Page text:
‘I’m not for impeachment,’ Pelosi says, potentially roiling fellow Democrats
House Speaker Nancy Pelosi said in an interview that she opposes moving to impeach President Trump, even though she believes he is “unfit” for office — her first definitive statement on the subject and one that stands to alienate members of her own Democratic Party who are intent on ousting the president.
“I’m not for impeachment,” she said in a Wednesday interview conducted for a future issue of the Washington Post Magazine.
“This is news,” she added. “I haven’t said this to any press person before. But since you asked, and I’ve been thinking about this, impeachment is so divisive to the country that unless there’s something so compelling and overwhelming and bipartisan, I don’t think we should go down that path because it divides the country. And he’s just not worth it.”
Yet, Pelosi also said that she does not believe Trump is up to the job of running the country. Asked if he was fit to be president, she countered, “Are we talking ethically? Intellectually? Politically? What are we talking here?” When a reporter said all, she said he was not.
“All of the above. No. No. I don’t think he is,” she said. “I mean, ethically unfit. Intellectually unfit. Curiosity-wise unfit. No, I don’t think he’s fit to be president of the United States.”
The apparent contradiction shows that Pelosi is well aware of the political risks of impeachment and how pursuit of the president could energize Republican voters ahead of the 2020 election. Still, her comments will almost certainly infuriate the far left wing of the party, which has been clamoring to begin impeachment proceedings over controversies ensnaring the Trump administration.
Most House Democrats agree that they should give the chairmen of investigative committees the space to conduct their probes before engaging in serious impeachment discussions. But Pelosi’s suggestion that she doesn’t support those moves at all because “he’s just not worth it” won’t sit well with some in her caucus.
Pelosi’s comments come one week after the House Judiciary Committee, the panel with jurisdiction over impeachment proceedings, issued document requests to more than 80 people affiliated with Trump’s administration, campaign and businesses. Rep. Jerrold Nadler (D-N.Y.), the chairman of the committee, called the requests the first step in a larger probe into obstruction of justice and abuses of power by the president. Meanwhile, other committees in the House are beginning probes of campaign-time contributions that Trump’s lawyer Michael Cohen made to silence women alleging affairs with Trump as well as Trump’s plans to build a tower in Moscow and how he managed his private company.
For months, Pelosi, of San Francsico, has treated the possibility of Trump’s impeachment delicately, publicly noting the need for bipartisan support and significant evidence of wrongdoing before pursuing the president’s removal.
“If and when the time comes for impeachment, it will have to be something that has such a crescendo in a bipartisan way,” she said in a CBS News interview in early January.
She echoed that bipartisan requirement in the Post interview. However, given congressional Republicans’ unwillingness to push back on their leader in the Oval Office over the last two years, some Democrats disagree with Pelosi’s assessment that any impeachment proceedings must have support from the GOP. House Democrats, they argue, have a job to do in holding the president accountable — regardless of the GOP’s stance on impeachment.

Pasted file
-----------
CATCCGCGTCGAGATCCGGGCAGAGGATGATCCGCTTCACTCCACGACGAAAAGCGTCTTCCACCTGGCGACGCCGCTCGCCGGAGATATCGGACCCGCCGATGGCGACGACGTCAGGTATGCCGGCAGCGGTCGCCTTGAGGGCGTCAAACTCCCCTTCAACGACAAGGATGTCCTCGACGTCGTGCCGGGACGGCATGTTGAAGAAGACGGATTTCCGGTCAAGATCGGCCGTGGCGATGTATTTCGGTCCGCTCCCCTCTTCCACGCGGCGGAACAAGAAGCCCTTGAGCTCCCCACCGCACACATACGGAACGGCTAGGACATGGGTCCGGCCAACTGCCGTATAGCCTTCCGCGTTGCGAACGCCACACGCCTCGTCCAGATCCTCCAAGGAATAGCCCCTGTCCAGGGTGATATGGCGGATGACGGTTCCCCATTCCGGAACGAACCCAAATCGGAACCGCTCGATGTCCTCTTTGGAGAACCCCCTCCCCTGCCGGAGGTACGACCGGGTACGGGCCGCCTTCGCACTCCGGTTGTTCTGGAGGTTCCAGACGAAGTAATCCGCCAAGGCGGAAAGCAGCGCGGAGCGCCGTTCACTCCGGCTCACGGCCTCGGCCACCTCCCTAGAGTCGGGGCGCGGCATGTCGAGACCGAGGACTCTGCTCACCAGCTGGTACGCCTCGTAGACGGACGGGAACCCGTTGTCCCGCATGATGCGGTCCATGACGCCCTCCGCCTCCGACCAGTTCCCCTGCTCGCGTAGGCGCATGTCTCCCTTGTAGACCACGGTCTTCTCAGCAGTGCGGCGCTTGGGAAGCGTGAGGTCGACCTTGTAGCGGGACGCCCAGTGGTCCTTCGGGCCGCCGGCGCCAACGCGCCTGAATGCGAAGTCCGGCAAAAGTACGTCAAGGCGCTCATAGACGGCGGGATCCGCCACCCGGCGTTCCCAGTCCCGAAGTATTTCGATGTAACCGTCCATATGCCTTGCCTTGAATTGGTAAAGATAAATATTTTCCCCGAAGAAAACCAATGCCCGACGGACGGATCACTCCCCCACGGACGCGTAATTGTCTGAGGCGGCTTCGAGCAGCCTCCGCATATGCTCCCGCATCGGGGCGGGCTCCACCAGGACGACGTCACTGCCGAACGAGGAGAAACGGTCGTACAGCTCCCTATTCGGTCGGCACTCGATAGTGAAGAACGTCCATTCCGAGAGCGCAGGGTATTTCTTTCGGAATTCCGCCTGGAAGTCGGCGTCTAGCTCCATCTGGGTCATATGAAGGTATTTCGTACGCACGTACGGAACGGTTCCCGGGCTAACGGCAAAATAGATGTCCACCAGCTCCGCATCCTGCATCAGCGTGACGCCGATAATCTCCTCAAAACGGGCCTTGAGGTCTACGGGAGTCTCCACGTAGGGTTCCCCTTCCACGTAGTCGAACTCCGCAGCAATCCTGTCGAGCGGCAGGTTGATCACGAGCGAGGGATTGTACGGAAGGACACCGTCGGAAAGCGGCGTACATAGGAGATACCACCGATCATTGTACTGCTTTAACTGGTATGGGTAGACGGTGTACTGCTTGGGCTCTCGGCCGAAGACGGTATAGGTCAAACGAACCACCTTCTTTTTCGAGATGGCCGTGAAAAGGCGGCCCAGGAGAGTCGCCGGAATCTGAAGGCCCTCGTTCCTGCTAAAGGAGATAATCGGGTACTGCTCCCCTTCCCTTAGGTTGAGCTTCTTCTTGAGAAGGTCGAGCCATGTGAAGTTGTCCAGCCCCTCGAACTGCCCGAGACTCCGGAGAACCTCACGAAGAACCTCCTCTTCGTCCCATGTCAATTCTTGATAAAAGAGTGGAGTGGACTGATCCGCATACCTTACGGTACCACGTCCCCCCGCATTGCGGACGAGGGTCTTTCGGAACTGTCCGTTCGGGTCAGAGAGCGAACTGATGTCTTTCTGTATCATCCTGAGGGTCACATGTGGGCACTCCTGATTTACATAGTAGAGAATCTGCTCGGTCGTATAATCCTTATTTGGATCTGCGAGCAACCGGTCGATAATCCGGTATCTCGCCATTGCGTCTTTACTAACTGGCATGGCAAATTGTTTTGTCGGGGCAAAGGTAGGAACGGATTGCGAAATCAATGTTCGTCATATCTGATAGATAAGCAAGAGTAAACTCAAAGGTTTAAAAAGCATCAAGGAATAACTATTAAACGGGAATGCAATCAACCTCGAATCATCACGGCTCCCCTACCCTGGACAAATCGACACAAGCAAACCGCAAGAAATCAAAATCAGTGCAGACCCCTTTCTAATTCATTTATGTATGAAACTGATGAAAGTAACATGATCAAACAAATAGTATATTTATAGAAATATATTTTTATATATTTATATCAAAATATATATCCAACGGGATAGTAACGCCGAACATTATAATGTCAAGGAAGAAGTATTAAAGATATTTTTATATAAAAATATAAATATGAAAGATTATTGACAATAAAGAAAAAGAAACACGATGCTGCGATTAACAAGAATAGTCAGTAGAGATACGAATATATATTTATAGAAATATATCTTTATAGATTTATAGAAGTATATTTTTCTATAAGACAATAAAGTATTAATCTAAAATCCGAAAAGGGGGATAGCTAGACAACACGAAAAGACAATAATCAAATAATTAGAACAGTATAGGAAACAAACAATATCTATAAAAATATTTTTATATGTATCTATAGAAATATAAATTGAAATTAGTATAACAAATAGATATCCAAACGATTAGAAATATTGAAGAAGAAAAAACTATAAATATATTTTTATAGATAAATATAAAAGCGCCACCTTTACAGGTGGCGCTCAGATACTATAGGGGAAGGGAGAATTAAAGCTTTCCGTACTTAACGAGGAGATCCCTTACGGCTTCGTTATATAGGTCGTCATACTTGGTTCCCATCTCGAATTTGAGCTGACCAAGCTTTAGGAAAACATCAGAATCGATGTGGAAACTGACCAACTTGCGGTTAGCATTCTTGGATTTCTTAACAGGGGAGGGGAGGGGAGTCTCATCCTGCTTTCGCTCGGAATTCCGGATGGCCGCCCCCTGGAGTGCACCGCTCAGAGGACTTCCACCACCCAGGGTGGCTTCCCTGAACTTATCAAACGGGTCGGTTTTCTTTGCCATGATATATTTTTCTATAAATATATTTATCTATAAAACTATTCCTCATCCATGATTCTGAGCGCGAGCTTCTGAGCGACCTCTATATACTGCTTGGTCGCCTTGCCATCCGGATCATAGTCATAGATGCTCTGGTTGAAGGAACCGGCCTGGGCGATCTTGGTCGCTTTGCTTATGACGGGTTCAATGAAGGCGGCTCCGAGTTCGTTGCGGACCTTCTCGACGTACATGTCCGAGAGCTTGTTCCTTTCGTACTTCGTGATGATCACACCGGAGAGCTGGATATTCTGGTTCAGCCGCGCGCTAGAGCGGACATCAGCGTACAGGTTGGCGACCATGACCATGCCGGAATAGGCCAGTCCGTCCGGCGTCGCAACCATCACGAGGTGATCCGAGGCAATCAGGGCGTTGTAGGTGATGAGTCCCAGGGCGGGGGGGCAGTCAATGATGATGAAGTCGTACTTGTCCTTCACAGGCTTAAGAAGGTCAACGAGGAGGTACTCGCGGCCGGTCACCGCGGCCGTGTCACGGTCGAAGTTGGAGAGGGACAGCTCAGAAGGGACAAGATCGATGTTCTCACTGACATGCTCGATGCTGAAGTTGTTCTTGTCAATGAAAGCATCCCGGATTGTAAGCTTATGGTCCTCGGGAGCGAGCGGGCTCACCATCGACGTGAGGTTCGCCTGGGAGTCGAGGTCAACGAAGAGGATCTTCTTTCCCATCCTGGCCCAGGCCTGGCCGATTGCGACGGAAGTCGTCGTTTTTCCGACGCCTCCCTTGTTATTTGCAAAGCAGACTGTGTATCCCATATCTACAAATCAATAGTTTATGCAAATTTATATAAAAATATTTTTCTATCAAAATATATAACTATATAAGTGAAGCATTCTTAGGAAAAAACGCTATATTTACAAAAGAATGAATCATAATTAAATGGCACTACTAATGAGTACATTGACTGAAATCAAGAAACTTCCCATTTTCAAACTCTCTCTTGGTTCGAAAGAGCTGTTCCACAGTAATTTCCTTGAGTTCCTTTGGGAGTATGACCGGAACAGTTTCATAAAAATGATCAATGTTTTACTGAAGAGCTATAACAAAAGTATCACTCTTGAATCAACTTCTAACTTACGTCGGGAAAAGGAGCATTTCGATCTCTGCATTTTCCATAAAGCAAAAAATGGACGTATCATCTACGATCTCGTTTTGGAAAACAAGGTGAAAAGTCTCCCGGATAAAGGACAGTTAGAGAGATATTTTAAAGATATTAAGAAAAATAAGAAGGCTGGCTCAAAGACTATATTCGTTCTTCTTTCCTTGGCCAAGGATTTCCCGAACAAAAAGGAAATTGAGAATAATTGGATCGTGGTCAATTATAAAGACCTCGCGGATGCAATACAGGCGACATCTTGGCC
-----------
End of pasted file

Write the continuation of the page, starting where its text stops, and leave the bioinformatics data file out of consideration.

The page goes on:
Pelosi has, at times, referenced the failed 1998 impeachment of President Clinton by congressional Republicans as a formative experience in her thinking — an argument she renewed in the interview.
“There was no question that was horrible for the country. It was unnecessary and the rest,” she said. “But in terms of where we are, as Thomas Paine said, the times have found us. And the times have found us now. We have a very serious challenge to the Constitution of the United States in the president’s unconstitutional assault on the Constitution, on the first branch of government, the legislative branch…. This is very serious for our country.”
Meanwhile, members of Pelosi’s caucus have been outspoken about their desire to impeach Trump. Earlier this month, Rep. Rashida Tlaib (D-Mich.) marched on Capitol Hill with impeachment supporters, and Rep. Maxine Waters (D-Los Angeles) has discussed impeaching Trump in numerous interviews.
Two House Democrats, Reps. Al Green of Texas and Brad Sherman of Northridge, have already drafted articles of impeachment. Green moved in December 2017 to force the House to consider impeachment articles; the effort was killed on a 364-58 vote.
And outside the Capitol, liberal billionaire Tom Steyer has pledged to spend tens of millions of dollars in an effort to impeach Trump, forming a group called Need to Impeach that has taken out television ads and constructed a grass-roots network to push the issue. Steyer has also vowed to target the chairmen of House panels investigating the president to ensure they do their job, as his organization has said.
“He’s brought us to the brink of nuclear war,” Steyer said in one nationally televised ad. “He’s obstructed justice at the FBI. And in direct violation of the Constitution, he’s taken money from foreign governments and threatened to shut down news organizations that report the truth. If this is not a case for impeaching and removing a dangerous president, then what has our government become?”
Mike DeBonis and Rachael Bade write for the Washington Post.
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